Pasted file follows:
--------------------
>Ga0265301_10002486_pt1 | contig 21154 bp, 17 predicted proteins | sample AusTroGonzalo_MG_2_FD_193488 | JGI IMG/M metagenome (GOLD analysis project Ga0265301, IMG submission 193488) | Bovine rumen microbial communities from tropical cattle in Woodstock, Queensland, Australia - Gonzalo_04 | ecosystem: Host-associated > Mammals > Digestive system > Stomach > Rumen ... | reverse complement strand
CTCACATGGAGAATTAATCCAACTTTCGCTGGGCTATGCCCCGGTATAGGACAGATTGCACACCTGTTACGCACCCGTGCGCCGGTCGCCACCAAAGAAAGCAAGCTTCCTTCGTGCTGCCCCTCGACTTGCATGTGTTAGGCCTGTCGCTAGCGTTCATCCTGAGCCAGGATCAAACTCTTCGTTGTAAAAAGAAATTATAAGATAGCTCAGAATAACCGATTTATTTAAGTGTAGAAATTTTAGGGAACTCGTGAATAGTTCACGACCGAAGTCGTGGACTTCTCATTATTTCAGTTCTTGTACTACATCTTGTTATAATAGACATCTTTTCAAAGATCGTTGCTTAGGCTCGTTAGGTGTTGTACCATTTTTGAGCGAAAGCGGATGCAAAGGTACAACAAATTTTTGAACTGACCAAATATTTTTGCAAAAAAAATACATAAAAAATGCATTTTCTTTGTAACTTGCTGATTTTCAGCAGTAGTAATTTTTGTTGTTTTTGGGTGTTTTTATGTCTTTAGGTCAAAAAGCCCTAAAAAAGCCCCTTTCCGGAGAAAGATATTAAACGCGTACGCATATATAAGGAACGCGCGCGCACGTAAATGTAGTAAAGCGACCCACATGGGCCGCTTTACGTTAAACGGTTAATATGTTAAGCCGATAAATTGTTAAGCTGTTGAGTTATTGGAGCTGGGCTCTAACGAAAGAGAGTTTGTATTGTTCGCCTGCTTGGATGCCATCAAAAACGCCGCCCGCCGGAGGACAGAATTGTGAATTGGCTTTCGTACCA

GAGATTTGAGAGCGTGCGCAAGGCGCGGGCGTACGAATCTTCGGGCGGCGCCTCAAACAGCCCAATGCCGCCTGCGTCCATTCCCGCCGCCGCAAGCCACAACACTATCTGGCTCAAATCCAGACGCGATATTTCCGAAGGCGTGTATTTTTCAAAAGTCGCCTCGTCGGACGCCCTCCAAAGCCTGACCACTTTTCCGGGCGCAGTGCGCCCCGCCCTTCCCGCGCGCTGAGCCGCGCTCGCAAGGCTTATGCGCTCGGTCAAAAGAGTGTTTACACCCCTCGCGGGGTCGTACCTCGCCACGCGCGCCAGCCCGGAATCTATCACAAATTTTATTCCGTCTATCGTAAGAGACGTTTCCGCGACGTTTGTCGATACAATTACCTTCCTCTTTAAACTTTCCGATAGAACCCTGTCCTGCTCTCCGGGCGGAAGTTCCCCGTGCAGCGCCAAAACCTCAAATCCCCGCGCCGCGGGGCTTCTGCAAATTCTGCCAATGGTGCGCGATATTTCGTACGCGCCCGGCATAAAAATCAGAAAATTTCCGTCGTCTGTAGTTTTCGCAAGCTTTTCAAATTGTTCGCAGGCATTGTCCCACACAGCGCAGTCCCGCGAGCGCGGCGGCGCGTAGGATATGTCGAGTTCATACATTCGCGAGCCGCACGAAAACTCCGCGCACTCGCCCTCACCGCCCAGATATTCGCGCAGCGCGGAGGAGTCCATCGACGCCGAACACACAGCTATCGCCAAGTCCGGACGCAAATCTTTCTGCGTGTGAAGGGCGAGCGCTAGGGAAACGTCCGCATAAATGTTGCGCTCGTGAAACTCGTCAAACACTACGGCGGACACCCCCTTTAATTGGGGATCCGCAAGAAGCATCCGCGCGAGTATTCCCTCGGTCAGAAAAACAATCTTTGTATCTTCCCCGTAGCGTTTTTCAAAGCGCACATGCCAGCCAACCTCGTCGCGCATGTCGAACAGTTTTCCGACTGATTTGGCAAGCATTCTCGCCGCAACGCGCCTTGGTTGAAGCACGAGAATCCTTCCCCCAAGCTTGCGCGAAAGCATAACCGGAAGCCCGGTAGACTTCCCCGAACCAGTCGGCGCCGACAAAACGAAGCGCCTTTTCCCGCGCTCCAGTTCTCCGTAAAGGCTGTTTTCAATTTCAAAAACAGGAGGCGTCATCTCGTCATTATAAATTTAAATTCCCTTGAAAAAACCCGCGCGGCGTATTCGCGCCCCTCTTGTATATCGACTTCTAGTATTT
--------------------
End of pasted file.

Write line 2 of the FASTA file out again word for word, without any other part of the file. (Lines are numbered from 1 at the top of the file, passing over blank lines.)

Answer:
CTCACATGGAGAATTAATCCAACTTTCGCTGGGCTATGCCCCGGTATAGGACAGATTGCACACCTGTTACGCACCCGTGCGCCGGTCGCCACCAAAGAAAGCAAGCTTCCTTCGTGCTGCCCCTCGACTTGCATGTGTTAGGCCTGTCGCTAGCGTTCATCCTGAGCCAGGATCAAACTCTTCGTTGTAAAAAGAAATTATAAGATAGCTCAGAATAACCGATTTATTTAAGTGTAGAAATTTTAGGGAACTCGTGAATAGTTCACGACCGAAGTCGTGGACTTCTCATTATTTCAGTTCTTGTACTACATCTTGTTATAATAGACATCTTTTCAAAGATCGTTGCTTAGGCTCGTTAGGTGTTGTACCATTTTTGAGCGAAAGCGGATGCAAAGGTACAACAAATTTTTGAACTGACCAAATATTTTTGCAAAAAAAATACATAAAAAATGCATTTTCTTTGTAACTTGCTGATTTTCAGCAGTAGTAATTTTTGTTGTTTTTGGGTGTTTTTATGTCTTTAGGTCAAAAAGCCCTAAAAAAGCCCCTTTCCGGAGAAAGATATTAAACGCGTACGCATATATAAGGAACGCGCGCGCACGTAAATGTAGTAAAGCGACCCACATGGGCCGCTTTACGTTAAACGGTTAATATGTTAAGCCGATAAATTGTTAAGCTGTTGAGTTATTGGAGCTGGGCTCTAACGAAAGAGAGTTTGTATTGTTCGCCTGCTTGGATGCCATCAAAAACGCCGCCCGCCGGAGGACAGAATTGTGAATTGGCTTTCGTACCA